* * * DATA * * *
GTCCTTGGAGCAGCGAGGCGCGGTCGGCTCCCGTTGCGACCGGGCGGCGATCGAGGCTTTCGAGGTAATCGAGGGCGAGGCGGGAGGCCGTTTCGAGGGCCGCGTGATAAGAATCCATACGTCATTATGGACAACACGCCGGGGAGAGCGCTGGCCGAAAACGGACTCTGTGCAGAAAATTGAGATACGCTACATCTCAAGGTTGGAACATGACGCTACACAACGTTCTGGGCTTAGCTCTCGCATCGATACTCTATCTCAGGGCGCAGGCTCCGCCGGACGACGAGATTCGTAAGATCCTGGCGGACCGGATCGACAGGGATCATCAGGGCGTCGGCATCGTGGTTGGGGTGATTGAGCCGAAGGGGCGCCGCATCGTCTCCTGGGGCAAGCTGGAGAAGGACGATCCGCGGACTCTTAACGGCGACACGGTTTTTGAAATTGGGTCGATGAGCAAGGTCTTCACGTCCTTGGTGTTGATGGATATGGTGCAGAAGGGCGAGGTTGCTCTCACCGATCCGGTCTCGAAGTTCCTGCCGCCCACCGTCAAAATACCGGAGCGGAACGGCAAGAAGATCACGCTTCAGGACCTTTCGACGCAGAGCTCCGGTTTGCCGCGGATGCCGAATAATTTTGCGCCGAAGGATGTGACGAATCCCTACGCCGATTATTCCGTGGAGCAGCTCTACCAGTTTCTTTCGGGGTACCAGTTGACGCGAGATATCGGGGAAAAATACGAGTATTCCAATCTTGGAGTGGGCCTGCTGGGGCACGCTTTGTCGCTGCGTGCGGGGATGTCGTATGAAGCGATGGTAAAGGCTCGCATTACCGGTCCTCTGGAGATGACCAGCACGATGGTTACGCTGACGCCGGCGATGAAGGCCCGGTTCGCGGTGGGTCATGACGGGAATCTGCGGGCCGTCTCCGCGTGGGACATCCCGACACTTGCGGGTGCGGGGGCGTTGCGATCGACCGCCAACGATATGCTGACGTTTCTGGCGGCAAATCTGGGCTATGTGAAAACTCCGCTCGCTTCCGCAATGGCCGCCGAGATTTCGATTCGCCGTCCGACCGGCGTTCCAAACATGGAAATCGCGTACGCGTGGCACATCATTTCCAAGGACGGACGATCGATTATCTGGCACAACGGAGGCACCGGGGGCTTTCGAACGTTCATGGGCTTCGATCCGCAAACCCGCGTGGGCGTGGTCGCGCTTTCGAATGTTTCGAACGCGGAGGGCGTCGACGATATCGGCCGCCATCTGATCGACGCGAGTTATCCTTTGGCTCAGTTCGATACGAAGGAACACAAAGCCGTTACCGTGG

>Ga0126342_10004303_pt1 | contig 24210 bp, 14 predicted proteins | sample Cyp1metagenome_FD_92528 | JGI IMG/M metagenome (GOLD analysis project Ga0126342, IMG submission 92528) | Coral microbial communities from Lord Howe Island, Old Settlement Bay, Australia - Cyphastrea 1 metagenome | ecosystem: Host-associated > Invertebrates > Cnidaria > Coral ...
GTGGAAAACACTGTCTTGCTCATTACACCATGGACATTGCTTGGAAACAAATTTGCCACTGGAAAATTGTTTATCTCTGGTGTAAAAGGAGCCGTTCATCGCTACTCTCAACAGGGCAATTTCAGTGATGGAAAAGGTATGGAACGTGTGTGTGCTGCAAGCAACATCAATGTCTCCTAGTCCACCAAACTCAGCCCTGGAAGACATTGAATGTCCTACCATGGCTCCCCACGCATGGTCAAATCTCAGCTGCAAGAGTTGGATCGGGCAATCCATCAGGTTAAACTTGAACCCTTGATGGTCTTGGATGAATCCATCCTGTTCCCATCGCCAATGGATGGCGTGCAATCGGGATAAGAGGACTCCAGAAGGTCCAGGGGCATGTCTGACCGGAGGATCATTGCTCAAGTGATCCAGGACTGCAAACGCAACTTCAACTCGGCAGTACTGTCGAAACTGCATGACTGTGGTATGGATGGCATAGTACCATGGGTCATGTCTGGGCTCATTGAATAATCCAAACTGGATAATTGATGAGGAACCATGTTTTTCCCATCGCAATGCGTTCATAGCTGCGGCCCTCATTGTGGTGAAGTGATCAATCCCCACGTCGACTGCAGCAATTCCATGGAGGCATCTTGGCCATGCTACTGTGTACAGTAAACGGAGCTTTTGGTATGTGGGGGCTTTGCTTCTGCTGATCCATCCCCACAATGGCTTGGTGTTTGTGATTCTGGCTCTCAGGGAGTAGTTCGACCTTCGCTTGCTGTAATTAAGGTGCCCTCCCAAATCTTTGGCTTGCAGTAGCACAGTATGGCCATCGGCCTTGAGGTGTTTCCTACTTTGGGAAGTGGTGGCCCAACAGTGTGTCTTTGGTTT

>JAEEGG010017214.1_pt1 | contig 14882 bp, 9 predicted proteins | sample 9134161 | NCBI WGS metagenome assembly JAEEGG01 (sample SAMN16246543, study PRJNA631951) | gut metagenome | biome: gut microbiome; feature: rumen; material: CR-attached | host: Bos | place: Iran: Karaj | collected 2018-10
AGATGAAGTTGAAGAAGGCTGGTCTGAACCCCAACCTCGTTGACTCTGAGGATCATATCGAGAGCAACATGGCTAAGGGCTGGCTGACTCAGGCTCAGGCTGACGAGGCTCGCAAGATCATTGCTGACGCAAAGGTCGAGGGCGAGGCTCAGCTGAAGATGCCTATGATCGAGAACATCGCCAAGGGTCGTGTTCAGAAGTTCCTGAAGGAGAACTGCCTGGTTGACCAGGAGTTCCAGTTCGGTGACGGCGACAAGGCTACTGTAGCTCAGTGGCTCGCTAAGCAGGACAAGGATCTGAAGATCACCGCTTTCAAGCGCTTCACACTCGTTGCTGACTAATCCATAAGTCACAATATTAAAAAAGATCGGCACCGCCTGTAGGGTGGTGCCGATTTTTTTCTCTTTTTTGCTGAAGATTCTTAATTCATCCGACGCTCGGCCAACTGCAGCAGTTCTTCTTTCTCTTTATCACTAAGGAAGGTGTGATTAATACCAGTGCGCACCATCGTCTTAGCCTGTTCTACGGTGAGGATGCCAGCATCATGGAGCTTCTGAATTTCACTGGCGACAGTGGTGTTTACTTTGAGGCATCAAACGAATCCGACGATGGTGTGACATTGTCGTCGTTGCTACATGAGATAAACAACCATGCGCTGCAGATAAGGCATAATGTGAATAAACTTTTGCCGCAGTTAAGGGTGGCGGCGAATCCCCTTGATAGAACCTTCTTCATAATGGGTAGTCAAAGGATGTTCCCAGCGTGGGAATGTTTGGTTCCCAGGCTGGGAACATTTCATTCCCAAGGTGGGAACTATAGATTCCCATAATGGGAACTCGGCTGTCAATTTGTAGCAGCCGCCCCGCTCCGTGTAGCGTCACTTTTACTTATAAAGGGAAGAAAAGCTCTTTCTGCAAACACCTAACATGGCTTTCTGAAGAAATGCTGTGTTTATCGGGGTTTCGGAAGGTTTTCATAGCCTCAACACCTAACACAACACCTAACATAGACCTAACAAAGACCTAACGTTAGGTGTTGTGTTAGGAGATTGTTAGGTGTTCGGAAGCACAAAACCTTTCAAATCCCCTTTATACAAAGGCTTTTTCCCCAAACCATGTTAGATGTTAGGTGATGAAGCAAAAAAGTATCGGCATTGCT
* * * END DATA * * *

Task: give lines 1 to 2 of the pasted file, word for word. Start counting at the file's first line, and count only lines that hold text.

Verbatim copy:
GTCCTTGGAGCAGCGAGGCGCGGTCGGCTCCCGTTGCGACCGGGCGGCGATCGAGGCTTTCGAGGTAATCGAGGGCGAGGCGGGAGGCCGTTTCGAGGGCCGCGTGATAAGAATCCATACGTCATTATGGACAACACGCCGGGGAGAGCGCTGGCCGAAAACGGACTCTGTGCAGAAAATTGAGATACGCTACATCTCAAGGTTGGAACATGACGCTACACAACGTTCTGGGCTTAGCTCTCGCATCGATACTCTATCTCAGGGCGCAGGCTCCGCCGGACGACGAGATTCGTAAGATCCTGGCGGACCGGATCGACAGGGATCATCAGGGCGTCGGCATCGTGGTTGGGGTGATTGAGCCGAAGGGGCGCCGCATCGTCTCCTGGGGCAAGCTGGAGAAGGACGATCCGCGGACTCTTAACGGCGACACGGTTTTTGAAATTGGGTCGATGAGCAAGGTCTTCACGTCCTTGGTGTTGATGGATATGGTGCAGAAGGGCGAGGTTGCTCTCACCGATCCGGTCTCGAAGTTCCTGCCGCCCACCGTCAAAATACCGGAGCGGAACGGCAAGAAGATCACGCTTCAGGACCTTTCGACGCAGAGCTCCGGTTTGCCGCGGATGCCGAATAATTTTGCGCCGAAGGATGTGACGAATCCCTACGCCGATTATTCCGTGGAGCAGCTCTACCAGTTTCTTTCGGGGTACCAGTTGACGCGAGATATCGGGGAAAAATACGAGTATTCCAATCTTGGAGTGGGCCTGCTGGGGCACGCTTTGTCGCTGCGTGCGGGGATGTCGTATGAAGCGATGGTAAAGGCTCGCATTACCGGTCCTCTGGAGATGACCAGCACGATGGTTACGCTGACGCCGGCGATGAAGGCCCGGTTCGCGGTGGGTCATGACGGGAATCTGCGGGCCGTCTCCGCGTGGGACATCCCGACACTTGCGGGTGCGGGGGCGTTGCGATCGACCGCCAACGATATGCTGACGTTTCTGGCGGCAAATCTGGGCTATGTGAAAACTCCGCTCGCTTCCGCAATGGCCGCCGAGATTTCGATTCGCCGTCCGACCGGCGTTCCAAACATGGAAATCGCGTACGCGTGGCACATCATTTCCAAGGACGGACGATCGATTATCTGGCACAACGGAGGCACCGGGGGCTTTCGAACGTTCATGGGCTTCGATCCGCAAACCCGCGTGGGCGTGGTCGCGCTTTCGAATGTTTCGAACGCGGAGGGCGTCGACGATATCGGCCGCCATCTGATCGACGCGAGTTATCCTTTGGCTCAGTTCGATACGAAGGAACACAAAGCCGTTACCGTGG

>Ga0126342_10004303_pt1 | contig 24210 bp, 14 predicted proteins | sample Cyp1metagenome_FD_92528 | JGI IMG/M metagenome (GOLD analysis project Ga0126342, IMG submission 92528) | Coral microbial communities from Lord Howe Island, Old Settlement Bay, Australia - Cyphastrea 1 metagenome | ecosystem: Host-associated > Invertebrates > Cnidaria > Coral ...